When a BRCA gene is mutated, it may no longer be effective at homologous recombination (HR) DNA repair machinery. Thus people with a BRCA gene mutation are more likely to develop cancer at a younger age. In these tumors, the base excision repair pathway is important for cell survival. The poly(adenosine diphosphate-ribose) polymerase (PARP) enzymes play a key role in BER, and PARP inhibitors are effective in causing cell death in BRCA-mutant cells while sparing normal cells-a concept called synthetic lethality.
Genetic testing is used to find germline/inherited mutations in genes such as BRCA and others that are passed on to us from either parent and are present in all the cells since our birth. Germline testing is usually performed on blood or saliva. Germline mutations in the BRCA genes predispose carriers to breast and ovarian cancer (HBOC) syndrome and other forms of cancers.
Approximately, 55-65% of women with a BRCA1 mutation and 45% of women with a BRCA2 mutation will develop breast cancer by age of 70 respectively. Carriers of BRCA mutations have a higher than average chance of developing second cancer (Recurrence). In the general population lifetime risk of ovarian cancer is up to 1.3%, while women who inherit a harmful BRCA1 mutation and BRCA2 mutation are at 44% and 17% risk to develop ovarian cancer by the age of 80 respectively. 3%-6% of the pancreatic cancer cases carry germline inactivating mutations in BRCA1/2. BRCA2 mutations have been established as the most common genetic cause of familial pancreatic cancer. Although, patients with a germline BRCA mutation makeup a small subgroup of those with metastatic pancreatic cancer, they can benefit from olaparib which has recently been approved by the FDA for its antitumor activity. Pathogenic germline BRCA variants are inherited in an autosomal dominant pattern.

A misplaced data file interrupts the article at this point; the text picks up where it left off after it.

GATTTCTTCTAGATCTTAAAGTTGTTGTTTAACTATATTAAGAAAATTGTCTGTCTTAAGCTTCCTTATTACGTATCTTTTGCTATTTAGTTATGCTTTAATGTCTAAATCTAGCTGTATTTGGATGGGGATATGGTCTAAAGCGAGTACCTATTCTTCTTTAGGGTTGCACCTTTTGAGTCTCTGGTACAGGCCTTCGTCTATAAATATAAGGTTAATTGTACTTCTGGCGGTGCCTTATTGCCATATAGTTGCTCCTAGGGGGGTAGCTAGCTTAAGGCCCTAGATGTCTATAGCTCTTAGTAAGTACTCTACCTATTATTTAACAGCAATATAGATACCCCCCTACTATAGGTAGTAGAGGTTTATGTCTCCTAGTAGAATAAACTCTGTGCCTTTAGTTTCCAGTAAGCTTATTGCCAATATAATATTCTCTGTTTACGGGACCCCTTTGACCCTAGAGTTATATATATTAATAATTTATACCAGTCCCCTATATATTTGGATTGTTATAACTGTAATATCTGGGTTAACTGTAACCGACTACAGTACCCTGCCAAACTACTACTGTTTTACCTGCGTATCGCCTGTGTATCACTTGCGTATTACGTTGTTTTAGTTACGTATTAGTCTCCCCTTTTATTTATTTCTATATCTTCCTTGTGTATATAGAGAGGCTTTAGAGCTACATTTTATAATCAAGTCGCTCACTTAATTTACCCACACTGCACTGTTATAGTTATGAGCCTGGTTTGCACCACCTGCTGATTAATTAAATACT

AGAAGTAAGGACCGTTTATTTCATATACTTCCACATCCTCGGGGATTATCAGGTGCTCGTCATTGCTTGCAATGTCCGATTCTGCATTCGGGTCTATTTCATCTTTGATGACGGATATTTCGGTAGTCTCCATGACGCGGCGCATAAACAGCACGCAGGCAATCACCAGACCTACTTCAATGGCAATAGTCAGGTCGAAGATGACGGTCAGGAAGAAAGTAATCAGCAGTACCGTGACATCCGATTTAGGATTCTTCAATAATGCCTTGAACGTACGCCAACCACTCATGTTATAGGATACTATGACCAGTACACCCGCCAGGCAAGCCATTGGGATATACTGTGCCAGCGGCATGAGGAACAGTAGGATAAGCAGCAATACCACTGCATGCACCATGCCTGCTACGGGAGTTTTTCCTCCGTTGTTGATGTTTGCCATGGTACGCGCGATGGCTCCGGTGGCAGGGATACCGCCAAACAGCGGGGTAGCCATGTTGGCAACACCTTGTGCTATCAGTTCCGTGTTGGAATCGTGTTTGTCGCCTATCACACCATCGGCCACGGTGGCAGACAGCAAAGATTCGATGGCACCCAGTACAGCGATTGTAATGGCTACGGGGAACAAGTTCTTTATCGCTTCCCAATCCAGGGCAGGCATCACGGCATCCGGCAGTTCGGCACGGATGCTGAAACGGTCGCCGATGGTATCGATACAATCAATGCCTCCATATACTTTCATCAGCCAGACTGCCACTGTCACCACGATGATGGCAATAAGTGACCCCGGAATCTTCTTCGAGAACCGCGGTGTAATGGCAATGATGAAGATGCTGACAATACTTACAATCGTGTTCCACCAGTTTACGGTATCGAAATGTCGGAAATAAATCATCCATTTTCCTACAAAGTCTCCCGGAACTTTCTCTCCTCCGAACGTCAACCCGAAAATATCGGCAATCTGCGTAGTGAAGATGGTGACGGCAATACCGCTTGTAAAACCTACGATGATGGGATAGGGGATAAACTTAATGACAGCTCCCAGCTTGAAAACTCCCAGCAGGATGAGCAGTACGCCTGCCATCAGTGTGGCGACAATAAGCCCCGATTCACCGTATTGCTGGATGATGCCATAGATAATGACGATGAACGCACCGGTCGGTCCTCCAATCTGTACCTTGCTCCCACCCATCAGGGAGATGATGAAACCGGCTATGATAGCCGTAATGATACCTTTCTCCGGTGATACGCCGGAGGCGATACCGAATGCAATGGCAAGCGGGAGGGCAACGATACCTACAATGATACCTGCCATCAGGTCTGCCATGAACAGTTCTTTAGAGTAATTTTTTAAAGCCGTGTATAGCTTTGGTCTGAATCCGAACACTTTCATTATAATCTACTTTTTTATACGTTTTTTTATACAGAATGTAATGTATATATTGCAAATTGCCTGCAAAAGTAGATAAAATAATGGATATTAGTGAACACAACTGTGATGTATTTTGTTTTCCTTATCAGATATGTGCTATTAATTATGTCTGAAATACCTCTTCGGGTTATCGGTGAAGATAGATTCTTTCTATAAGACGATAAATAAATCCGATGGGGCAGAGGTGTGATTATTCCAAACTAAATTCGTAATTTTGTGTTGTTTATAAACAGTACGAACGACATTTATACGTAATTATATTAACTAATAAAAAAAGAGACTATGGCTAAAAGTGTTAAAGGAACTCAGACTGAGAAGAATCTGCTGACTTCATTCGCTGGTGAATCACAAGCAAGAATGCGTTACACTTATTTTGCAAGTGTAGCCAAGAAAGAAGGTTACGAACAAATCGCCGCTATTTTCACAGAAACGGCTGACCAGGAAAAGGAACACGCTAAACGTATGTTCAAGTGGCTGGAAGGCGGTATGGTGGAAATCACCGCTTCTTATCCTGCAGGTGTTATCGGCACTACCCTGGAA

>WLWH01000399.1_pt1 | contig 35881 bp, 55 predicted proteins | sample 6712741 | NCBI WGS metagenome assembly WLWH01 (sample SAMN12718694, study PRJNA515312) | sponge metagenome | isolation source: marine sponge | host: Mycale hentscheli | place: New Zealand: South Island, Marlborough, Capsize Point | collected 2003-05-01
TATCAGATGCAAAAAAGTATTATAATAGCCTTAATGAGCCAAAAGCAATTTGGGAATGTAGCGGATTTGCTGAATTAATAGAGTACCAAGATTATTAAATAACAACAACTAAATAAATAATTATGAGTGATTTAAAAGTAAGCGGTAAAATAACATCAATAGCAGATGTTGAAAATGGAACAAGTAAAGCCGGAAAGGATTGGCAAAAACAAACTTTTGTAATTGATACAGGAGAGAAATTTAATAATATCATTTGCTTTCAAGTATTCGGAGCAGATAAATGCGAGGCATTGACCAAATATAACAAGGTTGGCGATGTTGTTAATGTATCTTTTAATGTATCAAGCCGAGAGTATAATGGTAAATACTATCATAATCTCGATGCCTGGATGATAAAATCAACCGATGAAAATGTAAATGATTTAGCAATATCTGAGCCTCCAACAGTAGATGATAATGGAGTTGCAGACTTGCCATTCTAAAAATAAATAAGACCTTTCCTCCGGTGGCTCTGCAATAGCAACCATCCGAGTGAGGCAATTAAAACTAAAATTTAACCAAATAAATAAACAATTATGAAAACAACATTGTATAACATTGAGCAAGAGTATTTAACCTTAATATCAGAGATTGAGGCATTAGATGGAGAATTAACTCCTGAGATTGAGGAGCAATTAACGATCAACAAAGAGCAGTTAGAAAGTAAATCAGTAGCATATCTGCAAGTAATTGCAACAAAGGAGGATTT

The transformation of a normal cell into a cancer cell takes place through a sequence of a small number of discrete genetic events. Genetic alterations acquired by the cells of our body except the germ cells are known as somatic. A clinical geneticist can look at these alterations in cancer cells by testing a piece of the tumor and provide more precise therapy options such as targeted therapy. Besides being involved in hereditary cancers, recent studies have shown that BRCA genes can also be involved in the development of non-hereditary, sporadic tumors since a proportion of ovarian, breast and pancreatic tumors contain somatic (tumor only) pathogenic BRCA variants. Patients with tumors that harbor a somatic BRCA mutation may benefit from treatment with PARP inhibitors. 16% of the somatic pancreatic acinar cell carcinoma have somatic BRCA alterations. A Canadian study encompassing a larger population reported that 7.9% of ovarian cancer cases among women are without any family history. BRCA1 is a powerful mediator of aggressive sporadic breast cancer. BRCA1/2 mutation prevalence was 3.5% in somatic breast cancer.
Although these statistics are alarming. A vast majority of these cancers can be successfully treated with early detection and upcoming treatment options. Subsequent studies with olaparib (Study 19) and with Rucaparib (Ariel 2 and Study 10) confirmed that BRCA mutated patients derive the greatest clinical benefit from PARP inhibitors and showed no differences in responsiveness to PARP inhibitors between germline and somatic BRCA mutated ovarian cancer. PARP inhibitor like olaparib is approved for deleterious BRCA mutation as detected by an FDA-approved test in
- As a first-line maintenance therapy for metastatic pancreatic cancer patients.
- Advanced ovarian cancer who have been treated with three or more prior lines of chemotherapy.
- HER2 negative metastatic breast cancers, who have been treated with chemotherapy in the neoadjuvant, adjuvant, or metastatic setting.
Attempts to quantify cancer risk in the germline or somatic BRCA1/2 mutation carriers vary, depending on study design and source population.
Luzzatto, Lucio. “Erratum to Somatic mutations in cancer development.” Environmental Health 10.1 (2011): S16.
By: Islahi Fatma